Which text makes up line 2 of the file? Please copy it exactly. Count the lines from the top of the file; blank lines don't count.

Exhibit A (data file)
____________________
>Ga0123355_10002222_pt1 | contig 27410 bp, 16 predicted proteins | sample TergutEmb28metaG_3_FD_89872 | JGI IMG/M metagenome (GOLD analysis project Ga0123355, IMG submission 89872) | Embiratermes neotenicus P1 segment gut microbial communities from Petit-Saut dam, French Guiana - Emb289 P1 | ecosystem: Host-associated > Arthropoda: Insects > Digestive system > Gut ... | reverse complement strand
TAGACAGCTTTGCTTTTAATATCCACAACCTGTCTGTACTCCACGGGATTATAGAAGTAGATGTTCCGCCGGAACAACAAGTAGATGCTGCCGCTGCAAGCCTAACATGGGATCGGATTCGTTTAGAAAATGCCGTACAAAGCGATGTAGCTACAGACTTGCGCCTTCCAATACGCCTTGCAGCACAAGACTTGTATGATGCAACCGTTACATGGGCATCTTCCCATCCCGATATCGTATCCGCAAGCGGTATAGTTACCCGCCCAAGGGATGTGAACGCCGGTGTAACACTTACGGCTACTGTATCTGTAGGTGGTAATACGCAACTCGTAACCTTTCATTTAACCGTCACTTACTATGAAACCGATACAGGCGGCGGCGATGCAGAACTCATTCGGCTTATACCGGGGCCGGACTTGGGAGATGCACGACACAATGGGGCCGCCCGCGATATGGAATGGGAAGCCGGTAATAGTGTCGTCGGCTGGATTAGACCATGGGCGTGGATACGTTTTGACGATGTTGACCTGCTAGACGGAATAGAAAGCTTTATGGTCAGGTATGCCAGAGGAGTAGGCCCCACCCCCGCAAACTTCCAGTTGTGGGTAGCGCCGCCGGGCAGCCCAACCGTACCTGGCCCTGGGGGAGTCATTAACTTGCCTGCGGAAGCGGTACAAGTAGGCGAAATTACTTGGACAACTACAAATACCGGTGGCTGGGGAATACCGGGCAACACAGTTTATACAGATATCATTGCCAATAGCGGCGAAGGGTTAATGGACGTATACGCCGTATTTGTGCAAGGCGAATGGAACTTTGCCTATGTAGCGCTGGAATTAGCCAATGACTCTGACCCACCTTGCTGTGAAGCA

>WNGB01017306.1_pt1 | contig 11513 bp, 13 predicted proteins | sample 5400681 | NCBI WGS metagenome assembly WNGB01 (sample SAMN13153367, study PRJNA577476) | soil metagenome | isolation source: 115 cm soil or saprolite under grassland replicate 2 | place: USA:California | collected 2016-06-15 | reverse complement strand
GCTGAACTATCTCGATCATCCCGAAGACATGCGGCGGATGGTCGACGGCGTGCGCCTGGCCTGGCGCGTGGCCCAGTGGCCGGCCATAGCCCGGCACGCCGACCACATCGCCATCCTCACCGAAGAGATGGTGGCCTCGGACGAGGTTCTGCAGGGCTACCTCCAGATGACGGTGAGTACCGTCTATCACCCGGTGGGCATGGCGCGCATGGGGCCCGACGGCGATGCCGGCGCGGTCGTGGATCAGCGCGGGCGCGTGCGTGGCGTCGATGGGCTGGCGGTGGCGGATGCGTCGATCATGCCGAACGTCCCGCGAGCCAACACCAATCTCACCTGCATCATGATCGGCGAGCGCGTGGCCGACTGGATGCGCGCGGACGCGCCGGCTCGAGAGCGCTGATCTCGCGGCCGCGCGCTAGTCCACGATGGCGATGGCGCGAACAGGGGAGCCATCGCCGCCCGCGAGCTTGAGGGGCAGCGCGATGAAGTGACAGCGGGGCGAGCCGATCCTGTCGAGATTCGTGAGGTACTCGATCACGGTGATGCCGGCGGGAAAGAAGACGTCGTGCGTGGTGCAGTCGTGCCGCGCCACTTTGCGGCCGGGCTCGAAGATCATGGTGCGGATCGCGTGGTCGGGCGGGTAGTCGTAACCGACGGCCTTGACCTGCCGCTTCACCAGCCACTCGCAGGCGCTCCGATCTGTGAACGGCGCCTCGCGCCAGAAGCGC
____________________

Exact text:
TAGACAGCTTTGCTTTTAATATCCACAACCTGTCTGTACTCCACGGGATTATAGAAGTAGATGTTCCGCCGGAACAACAAGTAGATGCTGCCGCTGCAAGCCTAACATGGGATCGGATTCGTTTAGAAAATGCCGTACAAAGCGATGTAGCTACAGACTTGCGCCTTCCAATACGCCTTGCAGCACAAGACTTGTATGATGCAACCGTTACATGGGCATCTTCCCATCCCGATATCGTATCCGCAAGCGGTATAGTTACCCGCCCAAGGGATGTGAACGCCGGTGTAACACTTACGGCTACTGTATCTGTAGGTGGTAATACGCAACTCGTAACCTTTCATTTAACCGTCACTTACTATGAAACCGATACAGGCGGCGGCGATGCAGAACTCATTCGGCTTATACCGGGGCCGGACTTGGGAGATGCACGACACAATGGGGCCGCCCGCGATATGGAATGGGAAGCCGGTAATAGTGTCGTCGGCTGGATTAGACCATGGGCGTGGATACGTTTTGACGATGTTGACCTGCTAGACGGAATAGAAAGCTTTATGGTCAGGTATGCCAGAGGAGTAGGCCCCACCCCCGCAAACTTCCAGTTGTGGGTAGCGCCGCCGGGCAGCCCAACCGTACCTGGCCCTGGGGGAGTCATTAACTTGCCTGCGGAAGCGGTACAAGTAGGCGAAATTACTTGGACAACTACAAATACCGGTGGCTGGGGAATACCGGGCAACACAGTTTATACAGATATCATTGCCAATAGCGGCGAAGGGTTAATGGACGTATACGCCGTATTTGTGCAAGGCGAATGGAACTTTGCCTATGTAGCGCTGGAATTAGCCAATGACTCTGACCCACCTTGCTGTGAAGCA